I've been thinking about Ianqui's recent post about a flap in Brooklyn when a beer garden allowed families to bring their kids along. Her conclusion was that (I'm paraphrasing) people need to chill out about this issue, and I'd agree.
The other day I had to go to Kabletown's local office to pick up some equipment. There's a waiting room like the one in Beetlejuice where you take a number and wait your turn for 40 minutes or so, except that it's pretty roomy if you opt to stand instead of sitting.
As I stood there reading on my iPhone, two little kids (about 2 and 5) started tearing around the place with the youngest shrieking--you know, that dog's-whistle-level shriek that only little kids can manage. I looked up briefly with my "mom's eyes" but didn't see any buzz saws or other likely hazards, and since the kids were barefoot, they had a pretty good purchase on the uncarpeted floor. There wasn't any way they could likely injure themselves too seriously. I went back to reading.
A woman came out of the door and addressed the kids: "You need to stop running or you'll get hurt." They looked at her with wide eyes and kept going.
Then they ran up to me and stopped. I said, "You need to stop shrieking, okay? No shrieking." They didn't stop running but they did stop shrieking. The running didn't bother me, and I went back to reading.
Then the littlest one got into the chair at the desk that Kabletown reserves for the elderly and disabled. An elderly woman came in with her daughter, and the daughter said, "Please get out of the chair." The child just looked at her as she repeated her request but didn't move.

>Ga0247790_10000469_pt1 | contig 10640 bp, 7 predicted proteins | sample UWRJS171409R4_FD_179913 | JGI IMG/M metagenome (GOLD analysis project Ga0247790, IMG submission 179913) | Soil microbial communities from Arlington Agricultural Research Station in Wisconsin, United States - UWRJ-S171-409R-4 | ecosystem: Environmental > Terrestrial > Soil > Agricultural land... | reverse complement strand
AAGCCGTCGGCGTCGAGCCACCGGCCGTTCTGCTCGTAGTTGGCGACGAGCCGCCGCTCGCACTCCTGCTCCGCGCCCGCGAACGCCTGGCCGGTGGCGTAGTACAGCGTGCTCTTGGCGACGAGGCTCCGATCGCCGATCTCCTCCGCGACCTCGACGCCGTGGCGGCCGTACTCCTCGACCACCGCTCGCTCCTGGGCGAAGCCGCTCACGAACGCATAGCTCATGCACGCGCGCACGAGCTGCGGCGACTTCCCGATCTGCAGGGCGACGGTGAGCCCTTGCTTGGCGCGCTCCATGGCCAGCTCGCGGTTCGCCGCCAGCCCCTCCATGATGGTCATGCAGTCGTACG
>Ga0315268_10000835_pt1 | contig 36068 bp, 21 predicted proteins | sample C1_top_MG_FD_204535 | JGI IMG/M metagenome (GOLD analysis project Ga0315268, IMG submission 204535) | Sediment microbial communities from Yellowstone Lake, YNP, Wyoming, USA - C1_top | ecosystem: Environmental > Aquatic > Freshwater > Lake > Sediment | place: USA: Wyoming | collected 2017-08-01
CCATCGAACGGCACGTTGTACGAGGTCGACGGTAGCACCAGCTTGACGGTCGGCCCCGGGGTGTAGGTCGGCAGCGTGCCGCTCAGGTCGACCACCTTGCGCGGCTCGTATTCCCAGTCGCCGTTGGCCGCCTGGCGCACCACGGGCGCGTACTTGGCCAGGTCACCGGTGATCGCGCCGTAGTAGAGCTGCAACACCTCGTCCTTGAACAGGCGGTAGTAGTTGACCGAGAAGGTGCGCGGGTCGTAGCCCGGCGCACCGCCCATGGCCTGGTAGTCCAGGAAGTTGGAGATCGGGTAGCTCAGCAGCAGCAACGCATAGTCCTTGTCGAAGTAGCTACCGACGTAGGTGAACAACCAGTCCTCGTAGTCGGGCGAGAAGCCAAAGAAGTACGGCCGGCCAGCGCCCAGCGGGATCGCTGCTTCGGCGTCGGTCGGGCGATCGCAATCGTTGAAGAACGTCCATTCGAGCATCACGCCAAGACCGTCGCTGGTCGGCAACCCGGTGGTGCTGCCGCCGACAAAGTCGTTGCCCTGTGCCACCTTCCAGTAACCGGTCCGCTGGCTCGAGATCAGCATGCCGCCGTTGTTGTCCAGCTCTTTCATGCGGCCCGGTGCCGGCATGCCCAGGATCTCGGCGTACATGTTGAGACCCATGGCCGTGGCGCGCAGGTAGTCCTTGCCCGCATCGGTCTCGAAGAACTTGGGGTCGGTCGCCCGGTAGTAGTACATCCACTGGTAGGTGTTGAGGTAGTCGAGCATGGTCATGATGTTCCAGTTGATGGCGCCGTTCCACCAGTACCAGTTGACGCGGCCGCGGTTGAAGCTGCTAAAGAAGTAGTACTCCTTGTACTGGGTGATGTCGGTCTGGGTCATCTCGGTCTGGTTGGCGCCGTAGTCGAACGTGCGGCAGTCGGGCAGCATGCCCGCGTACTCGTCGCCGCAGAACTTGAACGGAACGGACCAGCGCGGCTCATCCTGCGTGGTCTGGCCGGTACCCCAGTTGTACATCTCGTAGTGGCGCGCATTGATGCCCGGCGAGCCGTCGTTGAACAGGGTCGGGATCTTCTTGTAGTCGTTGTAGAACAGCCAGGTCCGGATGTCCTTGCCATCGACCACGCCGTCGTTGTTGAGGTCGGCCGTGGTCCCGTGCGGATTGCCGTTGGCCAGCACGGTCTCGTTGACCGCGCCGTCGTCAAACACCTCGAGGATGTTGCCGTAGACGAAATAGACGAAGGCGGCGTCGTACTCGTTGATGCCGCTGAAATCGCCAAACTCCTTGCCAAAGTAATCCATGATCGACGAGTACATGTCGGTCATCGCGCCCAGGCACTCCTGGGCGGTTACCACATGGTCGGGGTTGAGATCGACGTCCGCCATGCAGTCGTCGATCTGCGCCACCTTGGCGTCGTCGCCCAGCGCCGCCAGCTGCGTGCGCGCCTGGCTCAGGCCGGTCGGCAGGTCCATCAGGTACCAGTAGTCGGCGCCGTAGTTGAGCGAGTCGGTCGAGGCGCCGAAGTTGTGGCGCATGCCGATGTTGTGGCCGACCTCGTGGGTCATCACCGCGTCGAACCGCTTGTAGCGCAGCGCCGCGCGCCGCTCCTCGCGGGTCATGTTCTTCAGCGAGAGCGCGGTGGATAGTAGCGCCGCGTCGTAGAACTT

A woman who was watching this got up, went over to the child, moved the chair, and said, "You need to get out of the chair so that this lady can sit down. Go find your parents. Where's your mother?"
The older boy said, "We haven't got a mother." She said, "Go find your father, then," and they went over to the seating area where the father had been ignoring the whole thing. He still didn't say anything to them, but they seemed to settle down.
I guess my point would be this: yes, it probably would have been better if the parent had made some effort at getting the kids to behave, but since he didn't, the rest of the people stepped up--not in a mean way--to let the kids know that they needed to settle down. The temporary Kabletown village stepped in, and it all worked out.